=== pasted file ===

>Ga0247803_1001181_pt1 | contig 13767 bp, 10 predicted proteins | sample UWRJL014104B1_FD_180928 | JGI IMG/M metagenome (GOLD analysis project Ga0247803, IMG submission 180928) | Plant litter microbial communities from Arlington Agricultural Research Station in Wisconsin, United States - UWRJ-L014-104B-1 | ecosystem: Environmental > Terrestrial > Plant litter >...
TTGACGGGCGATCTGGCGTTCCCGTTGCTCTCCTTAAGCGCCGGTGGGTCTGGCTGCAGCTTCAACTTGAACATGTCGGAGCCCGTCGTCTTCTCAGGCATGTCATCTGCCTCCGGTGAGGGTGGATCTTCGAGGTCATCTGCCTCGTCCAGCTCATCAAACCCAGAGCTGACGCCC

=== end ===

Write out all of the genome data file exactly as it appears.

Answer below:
>Ga0247803_1001181_pt1 | contig 13767 bp, 10 predicted proteins | sample UWRJL014104B1_FD_180928 | JGI IMG/M metagenome (GOLD analysis project Ga0247803, IMG submission 180928) | Plant litter microbial communities from Arlington Agricultural Research Station in Wisconsin, United States - UWRJ-L014-104B-1 | ecosystem: Environmental > Terrestrial > Plant litter >...
TTGACGGGCGATCTGGCGTTCCCGTTGCTCTCCTTAAGCGCCGGTGGGTCTGGCTGCAGCTTCAACTTGAACATGTCGGAGCCCGTCGTCTTCTCAGGCATGTCATCTGCCTCCGGTGAGGGTGGATCTTCGAGGTCATCTGCCTCGTCCAGCTCATCAAACCCAGAGCTGACGCCC